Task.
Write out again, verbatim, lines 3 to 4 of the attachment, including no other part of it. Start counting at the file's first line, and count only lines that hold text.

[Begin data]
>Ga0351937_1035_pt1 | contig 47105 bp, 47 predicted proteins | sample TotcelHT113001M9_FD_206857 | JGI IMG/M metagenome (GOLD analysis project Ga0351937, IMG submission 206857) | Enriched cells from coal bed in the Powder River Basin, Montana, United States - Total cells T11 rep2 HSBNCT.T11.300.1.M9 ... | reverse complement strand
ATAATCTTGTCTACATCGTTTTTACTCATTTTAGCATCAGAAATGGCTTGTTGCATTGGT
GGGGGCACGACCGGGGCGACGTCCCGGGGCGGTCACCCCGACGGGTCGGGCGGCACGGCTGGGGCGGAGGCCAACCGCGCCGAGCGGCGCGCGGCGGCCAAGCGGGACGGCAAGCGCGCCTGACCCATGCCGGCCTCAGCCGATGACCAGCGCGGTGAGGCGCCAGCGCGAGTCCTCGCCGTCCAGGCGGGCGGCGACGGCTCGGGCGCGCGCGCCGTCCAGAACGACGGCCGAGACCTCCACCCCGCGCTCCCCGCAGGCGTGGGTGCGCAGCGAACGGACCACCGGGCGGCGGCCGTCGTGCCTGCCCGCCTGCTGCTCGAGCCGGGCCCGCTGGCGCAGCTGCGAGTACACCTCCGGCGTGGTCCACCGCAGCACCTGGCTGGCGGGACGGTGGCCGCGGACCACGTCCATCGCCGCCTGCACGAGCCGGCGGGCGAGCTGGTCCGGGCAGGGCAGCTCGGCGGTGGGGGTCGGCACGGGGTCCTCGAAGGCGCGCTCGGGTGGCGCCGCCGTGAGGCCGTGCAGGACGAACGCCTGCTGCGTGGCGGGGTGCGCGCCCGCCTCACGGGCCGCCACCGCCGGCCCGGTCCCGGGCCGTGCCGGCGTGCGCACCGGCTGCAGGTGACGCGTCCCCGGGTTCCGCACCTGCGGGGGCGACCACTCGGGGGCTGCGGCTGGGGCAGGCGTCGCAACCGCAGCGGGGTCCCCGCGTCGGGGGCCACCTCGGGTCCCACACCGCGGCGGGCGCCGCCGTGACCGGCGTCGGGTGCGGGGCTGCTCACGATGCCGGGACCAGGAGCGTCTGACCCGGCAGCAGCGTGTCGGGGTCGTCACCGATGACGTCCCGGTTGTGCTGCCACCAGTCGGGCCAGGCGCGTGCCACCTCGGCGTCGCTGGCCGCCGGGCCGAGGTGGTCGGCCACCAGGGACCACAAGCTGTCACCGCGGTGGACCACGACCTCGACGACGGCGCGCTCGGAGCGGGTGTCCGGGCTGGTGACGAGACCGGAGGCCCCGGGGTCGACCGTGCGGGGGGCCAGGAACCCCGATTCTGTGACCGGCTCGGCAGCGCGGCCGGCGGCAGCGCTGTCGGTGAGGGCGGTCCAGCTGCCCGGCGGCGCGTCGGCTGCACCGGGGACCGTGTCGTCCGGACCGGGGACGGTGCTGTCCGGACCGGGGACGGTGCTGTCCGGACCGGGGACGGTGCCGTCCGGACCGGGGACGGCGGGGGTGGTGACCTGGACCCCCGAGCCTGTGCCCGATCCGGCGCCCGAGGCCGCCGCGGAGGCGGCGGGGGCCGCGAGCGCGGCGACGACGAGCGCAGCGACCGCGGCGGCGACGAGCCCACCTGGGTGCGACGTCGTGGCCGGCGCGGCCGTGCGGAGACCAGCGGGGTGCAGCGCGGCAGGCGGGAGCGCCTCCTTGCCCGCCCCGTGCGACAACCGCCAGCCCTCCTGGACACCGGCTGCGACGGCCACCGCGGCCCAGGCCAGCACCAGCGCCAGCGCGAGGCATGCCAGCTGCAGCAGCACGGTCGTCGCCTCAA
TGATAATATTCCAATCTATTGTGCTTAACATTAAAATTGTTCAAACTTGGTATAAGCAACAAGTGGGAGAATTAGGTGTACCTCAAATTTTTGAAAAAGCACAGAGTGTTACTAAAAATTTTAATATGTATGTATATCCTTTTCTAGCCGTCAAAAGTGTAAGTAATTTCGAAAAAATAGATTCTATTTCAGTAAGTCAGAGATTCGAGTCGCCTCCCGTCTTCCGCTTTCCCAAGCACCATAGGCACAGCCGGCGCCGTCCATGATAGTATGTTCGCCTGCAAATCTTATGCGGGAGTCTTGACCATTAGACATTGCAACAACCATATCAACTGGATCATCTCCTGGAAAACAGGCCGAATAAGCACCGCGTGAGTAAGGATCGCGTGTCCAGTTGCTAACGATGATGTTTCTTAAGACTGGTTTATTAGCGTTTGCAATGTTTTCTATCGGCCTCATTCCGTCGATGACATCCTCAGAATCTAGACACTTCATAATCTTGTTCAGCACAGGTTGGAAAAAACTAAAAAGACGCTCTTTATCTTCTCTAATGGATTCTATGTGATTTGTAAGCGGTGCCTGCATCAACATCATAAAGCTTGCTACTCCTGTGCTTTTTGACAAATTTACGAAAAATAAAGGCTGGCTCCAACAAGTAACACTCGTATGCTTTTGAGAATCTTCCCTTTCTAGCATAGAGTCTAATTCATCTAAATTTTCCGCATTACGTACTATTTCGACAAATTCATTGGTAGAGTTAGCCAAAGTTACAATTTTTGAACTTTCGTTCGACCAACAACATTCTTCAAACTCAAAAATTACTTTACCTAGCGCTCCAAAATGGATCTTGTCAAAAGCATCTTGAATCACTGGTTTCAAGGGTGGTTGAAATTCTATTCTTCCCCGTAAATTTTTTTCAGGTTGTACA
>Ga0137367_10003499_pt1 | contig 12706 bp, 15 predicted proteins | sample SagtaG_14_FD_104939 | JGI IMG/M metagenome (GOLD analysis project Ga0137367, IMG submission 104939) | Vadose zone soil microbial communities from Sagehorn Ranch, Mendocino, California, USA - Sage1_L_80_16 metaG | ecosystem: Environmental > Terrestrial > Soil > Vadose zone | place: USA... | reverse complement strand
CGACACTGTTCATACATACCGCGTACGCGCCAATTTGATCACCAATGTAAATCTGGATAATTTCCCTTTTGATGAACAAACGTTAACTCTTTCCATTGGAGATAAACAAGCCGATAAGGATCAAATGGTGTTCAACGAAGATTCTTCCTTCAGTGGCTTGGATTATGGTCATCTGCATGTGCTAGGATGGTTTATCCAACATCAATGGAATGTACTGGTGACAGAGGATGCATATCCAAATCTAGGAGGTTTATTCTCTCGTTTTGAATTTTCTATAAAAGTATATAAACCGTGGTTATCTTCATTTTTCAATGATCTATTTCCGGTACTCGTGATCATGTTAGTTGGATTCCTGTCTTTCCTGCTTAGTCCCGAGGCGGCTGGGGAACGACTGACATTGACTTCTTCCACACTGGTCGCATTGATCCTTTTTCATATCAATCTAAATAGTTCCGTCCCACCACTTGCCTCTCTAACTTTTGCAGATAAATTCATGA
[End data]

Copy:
GGGGGCACGACCGGGGCGACGTCCCGGGGCGGTCACCCCGACGGGTCGGGCGGCACGGCTGGGGCGGAGGCCAACCGCGCCGAGCGGCGCGCGGCGGCCAAGCGGGACGGCAAGCGCGCCTGACCCATGCCGGCCTCAGCCGATGACCAGCGCGGTGAGGCGCCAGCGCGAGTCCTCGCCGTCCAGGCGGGCGGCGACGGCTCGGGCGCGCGCGCCGTCCAGAACGACGGCCGAGACCTCCACCCCGCGCTCCCCGCAGGCGTGGGTGCGCAGCGAACGGACCACCGGGCGGCGGCCGTCGTGCCTGCCCGCCTGCTGCTCGAGCCGGGCCCGCTGGCGCAGCTGCGAGTACACCTCCGGCGTGGTCCACCGCAGCACCTGGCTGGCGGGACGGTGGCCGCGGACCACGTCCATCGCCGCCTGCACGAGCCGGCGGGCGAGCTGGTCCGGGCAGGGCAGCTCGGCGGTGGGGGTCGGCACGGGGTCCTCGAAGGCGCGCTCGGGTGGCGCCGCCGTGAGGCCGTGCAGGACGAACGCCTGCTGCGTGGCGGGGTGCGCGCCCGCCTCACGGGCCGCCACCGCCGGCCCGGTCCCGGGCCGTGCCGGCGTGCGCACCGGCTGCAGGTGACGCGTCCCCGGGTTCCGCACCTGCGGGGGCGACCACTCGGGGGCTGCGGCTGGGGCAGGCGTCGCAACCGCAGCGGGGTCCCCGCGTCGGGGGCCACCTCGGGTCCCACACCGCGGCGGGCGCCGCCGTGACCGGCGTCGGGTGCGGGGCTGCTCACGATGCCGGGACCAGGAGCGTCTGACCCGGCAGCAGCGTGTCGGGGTCGTCACCGATGACGTCCCGGTTGTGCTGCCACCAGTCGGGCCAGGCGCGTGCCACCTCGGCGTCGCTGGCCGCCGGGCCGAGGTGGTCGGCCACCAGGGACCACAAGCTGTCACCGCGGTGGACCACGACCTCGACGACGGCGCGCTCGGAGCGGGTGTCCGGGCTGGTGACGAGACCGGAGGCCCCGGGGTCGACCGTGCGGGGGGCCAGGAACCCCGATTCTGTGACCGGCTCGGCAGCGCGGCCGGCGGCAGCGCTGTCGGTGAGGGCGGTCCAGCTGCCCGGCGGCGCGTCGGCTGCACCGGGGACCGTGTCGTCCGGACCGGGGACGGTGCTGTCCGGACCGGGGACGGTGCTGTCCGGACCGGGGACGGTGCCGTCCGGACCGGGGACGGCGGGGGTGGTGACCTGGACCCCCGAGCCTGTGCCCGATCCGGCGCCCGAGGCCGCCGCGGAGGCGGCGGGGGCCGCGAGCGCGGCGACGACGAGCGCAGCGACCGCGGCGGCGACGAGCCCACCTGGGTGCGACGTCGTGGCCGGCGCGGCCGTGCGGAGACCAGCGGGGTGCAGCGCGGCAGGCGGGAGCGCCTCCTTGCCCGCCCCGTGCGACAACCGCCAGCCCTCCTGGACACCGGCTGCGACGGCCACCGCGGCCCAGGCCAGCACCAGCGCCAGCGCGAGGCATGCCAGCTGCAGCAGCACGGTCGTCGCCTCAA
TGATAATATTCCAATCTATTGTGCTTAACATTAAAATTGTTCAAACTTGGTATAAGCAACAAGTGGGAGAATTAGGTGTACCTCAAATTTTTGAAAAAGCACAGAGTGTTACTAAAAATTTTAATATGTATGTATATCCTTTTCTAGCCGTCAAAAGTGTAAGTAATTTCGAAAAAATAGATTCTATTTCAGTAAGTCAGAGATTCGAGTCGCCTCCCGTCTTCCGCTTTCCCAAGCACCATAGGCACAGCCGGCGCCGTCCATGATAGTATGTTCGCCTGCAAATCTTATGCGGGAGTCTTGACCATTAGACATTGCAACAACCATATCAACTGGATCATCTCCTGGAAAACAGGCCGAATAAGCACCGCGTGAGTAAGGATCGCGTGTCCAGTTGCTAACGATGATGTTTCTTAAGACTGGTTTATTAGCGTTTGCAATGTTTTCTATCGGCCTCATTCCGTCGATGACATCCTCAGAATCTAGACACTTCATAATCTTGTTCAGCACAGGTTGGAAAAAACTAAAAAGACGCTCTTTATCTTCTCTAATGGATTCTATGTGATTTGTAAGCGGTGCCTGCATCAACATCATAAAGCTTGCTACTCCTGTGCTTTTTGACAAATTTACGAAAAATAAAGGCTGGCTCCAACAAGTAACACTCGTATGCTTTTGAGAATCTTCCCTTTCTAGCATAGAGTCTAATTCATCTAAATTTTCCGCATTACGTACTATTTCGACAAATTCATTGGTAGAGTTAGCCAAAGTTACAATTTTTGAACTTTCGTTCGACCAACAACATTCTTCAAACTCAAAAATTACTTTACCTAGCGCTCCAAAATGGATCTTGTCAAAAGCATCTTGAATCACTGGTTTCAAGGGTGGTTGAAATTCTATTCTTCCCCGTAAATTTTTTTCAGGTTGTACA